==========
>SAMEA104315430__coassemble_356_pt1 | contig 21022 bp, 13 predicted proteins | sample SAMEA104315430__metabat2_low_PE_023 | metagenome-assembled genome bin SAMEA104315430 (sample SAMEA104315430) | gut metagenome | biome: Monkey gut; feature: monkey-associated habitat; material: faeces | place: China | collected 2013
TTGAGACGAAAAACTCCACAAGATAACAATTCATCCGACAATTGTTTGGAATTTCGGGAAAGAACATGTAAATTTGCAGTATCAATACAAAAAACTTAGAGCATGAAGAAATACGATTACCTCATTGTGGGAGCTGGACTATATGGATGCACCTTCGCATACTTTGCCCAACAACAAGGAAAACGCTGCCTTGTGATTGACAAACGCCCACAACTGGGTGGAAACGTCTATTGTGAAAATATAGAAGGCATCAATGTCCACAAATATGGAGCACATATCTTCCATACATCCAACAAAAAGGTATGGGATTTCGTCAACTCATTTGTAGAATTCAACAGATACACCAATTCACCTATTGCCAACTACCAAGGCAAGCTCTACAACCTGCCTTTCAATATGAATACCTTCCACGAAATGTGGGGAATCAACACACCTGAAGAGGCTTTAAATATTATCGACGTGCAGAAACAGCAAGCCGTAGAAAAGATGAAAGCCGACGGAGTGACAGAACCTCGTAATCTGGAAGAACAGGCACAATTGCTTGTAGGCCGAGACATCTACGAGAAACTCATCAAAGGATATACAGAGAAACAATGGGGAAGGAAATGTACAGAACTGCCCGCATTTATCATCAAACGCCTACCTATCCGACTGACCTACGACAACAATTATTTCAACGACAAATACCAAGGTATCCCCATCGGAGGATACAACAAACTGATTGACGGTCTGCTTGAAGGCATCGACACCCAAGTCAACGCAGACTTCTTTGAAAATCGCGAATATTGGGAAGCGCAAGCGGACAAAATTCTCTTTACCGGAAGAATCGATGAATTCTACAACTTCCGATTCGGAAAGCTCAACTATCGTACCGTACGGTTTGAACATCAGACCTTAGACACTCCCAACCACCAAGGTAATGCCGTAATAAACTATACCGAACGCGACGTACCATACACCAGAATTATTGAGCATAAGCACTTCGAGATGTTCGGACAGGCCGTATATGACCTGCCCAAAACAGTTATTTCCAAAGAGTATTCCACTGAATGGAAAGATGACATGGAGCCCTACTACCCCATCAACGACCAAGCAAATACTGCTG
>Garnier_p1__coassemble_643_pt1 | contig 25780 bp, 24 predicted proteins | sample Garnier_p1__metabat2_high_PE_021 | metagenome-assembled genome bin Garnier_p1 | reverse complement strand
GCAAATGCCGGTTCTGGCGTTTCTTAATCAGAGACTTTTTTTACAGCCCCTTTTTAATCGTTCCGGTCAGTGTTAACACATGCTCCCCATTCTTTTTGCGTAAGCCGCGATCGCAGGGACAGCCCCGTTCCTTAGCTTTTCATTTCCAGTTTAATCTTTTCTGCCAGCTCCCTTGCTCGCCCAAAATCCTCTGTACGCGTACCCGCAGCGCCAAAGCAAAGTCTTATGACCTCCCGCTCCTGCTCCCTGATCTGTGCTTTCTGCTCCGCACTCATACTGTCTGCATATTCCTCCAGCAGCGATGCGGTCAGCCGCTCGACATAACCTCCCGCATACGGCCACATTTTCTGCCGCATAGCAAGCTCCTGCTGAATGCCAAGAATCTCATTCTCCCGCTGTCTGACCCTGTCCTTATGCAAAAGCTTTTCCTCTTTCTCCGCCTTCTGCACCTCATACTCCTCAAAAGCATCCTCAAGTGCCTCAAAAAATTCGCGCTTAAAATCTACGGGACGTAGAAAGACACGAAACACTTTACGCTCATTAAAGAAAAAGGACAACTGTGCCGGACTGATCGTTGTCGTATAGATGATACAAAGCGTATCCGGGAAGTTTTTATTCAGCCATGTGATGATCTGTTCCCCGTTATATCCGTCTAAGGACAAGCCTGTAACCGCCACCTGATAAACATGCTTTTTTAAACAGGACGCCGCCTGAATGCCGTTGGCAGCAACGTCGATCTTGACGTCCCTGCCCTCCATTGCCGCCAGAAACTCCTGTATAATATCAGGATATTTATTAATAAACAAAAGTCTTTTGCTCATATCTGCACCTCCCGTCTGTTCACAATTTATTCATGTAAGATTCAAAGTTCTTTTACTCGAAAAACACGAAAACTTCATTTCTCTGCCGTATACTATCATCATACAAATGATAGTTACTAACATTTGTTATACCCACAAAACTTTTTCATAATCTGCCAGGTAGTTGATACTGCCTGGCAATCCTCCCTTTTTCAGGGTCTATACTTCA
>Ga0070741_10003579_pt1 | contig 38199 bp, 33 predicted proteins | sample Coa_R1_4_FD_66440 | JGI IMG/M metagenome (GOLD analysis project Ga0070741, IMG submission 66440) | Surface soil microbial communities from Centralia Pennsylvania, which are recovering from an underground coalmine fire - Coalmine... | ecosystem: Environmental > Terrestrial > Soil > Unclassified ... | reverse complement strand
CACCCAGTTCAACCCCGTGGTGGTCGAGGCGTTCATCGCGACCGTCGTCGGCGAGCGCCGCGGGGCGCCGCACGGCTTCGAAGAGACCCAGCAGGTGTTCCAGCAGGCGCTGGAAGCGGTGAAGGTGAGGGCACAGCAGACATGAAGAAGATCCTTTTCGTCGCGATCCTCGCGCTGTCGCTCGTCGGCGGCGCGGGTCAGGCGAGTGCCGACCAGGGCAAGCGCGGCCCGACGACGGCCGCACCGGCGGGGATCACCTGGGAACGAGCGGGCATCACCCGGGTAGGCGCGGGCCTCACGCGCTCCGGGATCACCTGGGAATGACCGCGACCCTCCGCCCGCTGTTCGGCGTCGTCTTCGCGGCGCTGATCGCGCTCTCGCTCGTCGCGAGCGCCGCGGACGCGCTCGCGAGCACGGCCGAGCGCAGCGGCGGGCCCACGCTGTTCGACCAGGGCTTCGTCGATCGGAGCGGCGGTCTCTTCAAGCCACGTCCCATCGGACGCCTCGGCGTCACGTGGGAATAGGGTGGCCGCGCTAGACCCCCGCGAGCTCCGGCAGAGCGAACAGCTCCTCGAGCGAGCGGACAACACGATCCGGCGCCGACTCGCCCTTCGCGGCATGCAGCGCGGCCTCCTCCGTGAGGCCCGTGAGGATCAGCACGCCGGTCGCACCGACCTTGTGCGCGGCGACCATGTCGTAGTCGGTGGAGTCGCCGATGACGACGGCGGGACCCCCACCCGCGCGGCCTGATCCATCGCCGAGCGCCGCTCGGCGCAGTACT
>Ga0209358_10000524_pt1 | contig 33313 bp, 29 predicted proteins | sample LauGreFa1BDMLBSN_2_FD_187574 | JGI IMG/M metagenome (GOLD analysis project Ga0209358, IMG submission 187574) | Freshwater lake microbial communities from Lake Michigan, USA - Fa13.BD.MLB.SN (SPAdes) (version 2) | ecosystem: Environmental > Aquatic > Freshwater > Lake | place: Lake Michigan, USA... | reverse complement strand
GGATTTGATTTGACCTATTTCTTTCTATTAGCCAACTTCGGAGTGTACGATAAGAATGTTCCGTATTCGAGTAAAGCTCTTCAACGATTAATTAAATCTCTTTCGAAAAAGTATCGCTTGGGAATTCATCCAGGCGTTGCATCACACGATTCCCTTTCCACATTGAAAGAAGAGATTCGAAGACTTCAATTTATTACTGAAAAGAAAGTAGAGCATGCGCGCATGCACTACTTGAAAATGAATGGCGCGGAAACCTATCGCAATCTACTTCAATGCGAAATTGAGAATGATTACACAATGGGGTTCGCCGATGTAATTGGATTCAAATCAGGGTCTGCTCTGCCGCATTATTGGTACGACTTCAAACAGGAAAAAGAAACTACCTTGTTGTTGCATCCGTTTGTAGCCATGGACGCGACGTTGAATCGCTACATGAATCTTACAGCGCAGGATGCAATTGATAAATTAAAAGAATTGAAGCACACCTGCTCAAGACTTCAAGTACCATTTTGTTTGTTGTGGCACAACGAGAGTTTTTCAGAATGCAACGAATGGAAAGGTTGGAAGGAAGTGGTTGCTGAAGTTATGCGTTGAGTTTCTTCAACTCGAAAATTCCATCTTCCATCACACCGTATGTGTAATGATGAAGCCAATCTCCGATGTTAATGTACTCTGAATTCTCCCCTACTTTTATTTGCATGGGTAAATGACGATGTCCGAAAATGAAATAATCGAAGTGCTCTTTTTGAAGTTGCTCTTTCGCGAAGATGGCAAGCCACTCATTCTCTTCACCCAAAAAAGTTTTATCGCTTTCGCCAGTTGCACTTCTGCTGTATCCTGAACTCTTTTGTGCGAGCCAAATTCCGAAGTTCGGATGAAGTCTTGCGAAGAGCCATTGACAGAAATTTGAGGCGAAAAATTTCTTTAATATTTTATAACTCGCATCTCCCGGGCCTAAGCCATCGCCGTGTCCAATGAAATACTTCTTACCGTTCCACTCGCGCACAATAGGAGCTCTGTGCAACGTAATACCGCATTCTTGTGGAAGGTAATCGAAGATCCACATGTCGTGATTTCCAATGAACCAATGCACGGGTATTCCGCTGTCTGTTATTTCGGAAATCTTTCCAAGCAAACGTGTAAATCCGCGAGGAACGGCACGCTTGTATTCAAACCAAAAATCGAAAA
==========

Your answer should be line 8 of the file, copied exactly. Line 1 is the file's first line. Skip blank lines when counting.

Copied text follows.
GGATTTGATTTGACCTATTTCTTTCTATTAGCCAACTTCGGAGTGTACGATAAGAATGTTCCGTATTCGAGTAAAGCTCTTCAACGATTAATTAAATCTCTTTCGAAAAAGTATCGCTTGGGAATTCATCCAGGCGTTGCATCACACGATTCCCTTTCCACATTGAAAGAAGAGATTCGAAGACTTCAATTTATTACTGAAAAGAAAGTAGAGCATGCGCGCATGCACTACTTGAAAATGAATGGCGCGGAAACCTATCGCAATCTACTTCAATGCGAAATTGAGAATGATTACACAATGGGGTTCGCCGATGTAATTGGATTCAAATCAGGGTCTGCTCTGCCGCATTATTGGTACGACTTCAAACAGGAAAAAGAAACTACCTTGTTGTTGCATCCGTTTGTAGCCATGGACGCGACGTTGAATCGCTACATGAATCTTACAGCGCAGGATGCAATTGATAAATTAAAAGAATTGAAGCACACCTGCTCAAGACTTCAAGTACCATTTTGTTTGTTGTGGCACAACGAGAGTTTTTCAGAATGCAACGAATGGAAAGGTTGGAAGGAAGTGGTTGCTGAAGTTATGCGTTGAGTTTCTTCAACTCGAAAATTCCATCTTCCATCACACCGTATGTGTAATGATGAAGCCAATCTCCGATGTTAATGTACTCTGAATTCTCCCCTACTTTTATTTGCATGGGTAAATGACGATGTCCGAAAATGAAATAATCGAAGTGCTCTTTTTGAAGTTGCTCTTTCGCGAAGATGGCAAGCCACTCATTCTCTTCACCCAAAAAAGTTTTATCGCTTTCGCCAGTTGCACTTCTGCTGTATCCTGAACTCTTTTGTGCGAGCCAAATTCCGAAGTTCGGATGAAGTCTTGCGAAGAGCCATTGACAGAAATTTGAGGCGAAAAATTTCTTTAATATTTTATAACTCGCATCTCCCGGGCCTAAGCCATCGCCGTGTCCAATGAAATACTTCTTACCGTTCCACTCGCGCACAATAGGAGCTCTGTGCAACGTAATACCGCATTCTTGTGGAAGGTAATCGAAGATCCACATGTCGTGATTTCCAATGAACCAATGCACGGGTATTCCGCTGTCTGTTATTTCGGAAATCTTTCCAAGCAAACGTGTAAATCCGCGAGGAACGGCACGCTTGTATTCAAACCAAAAATCGAAAA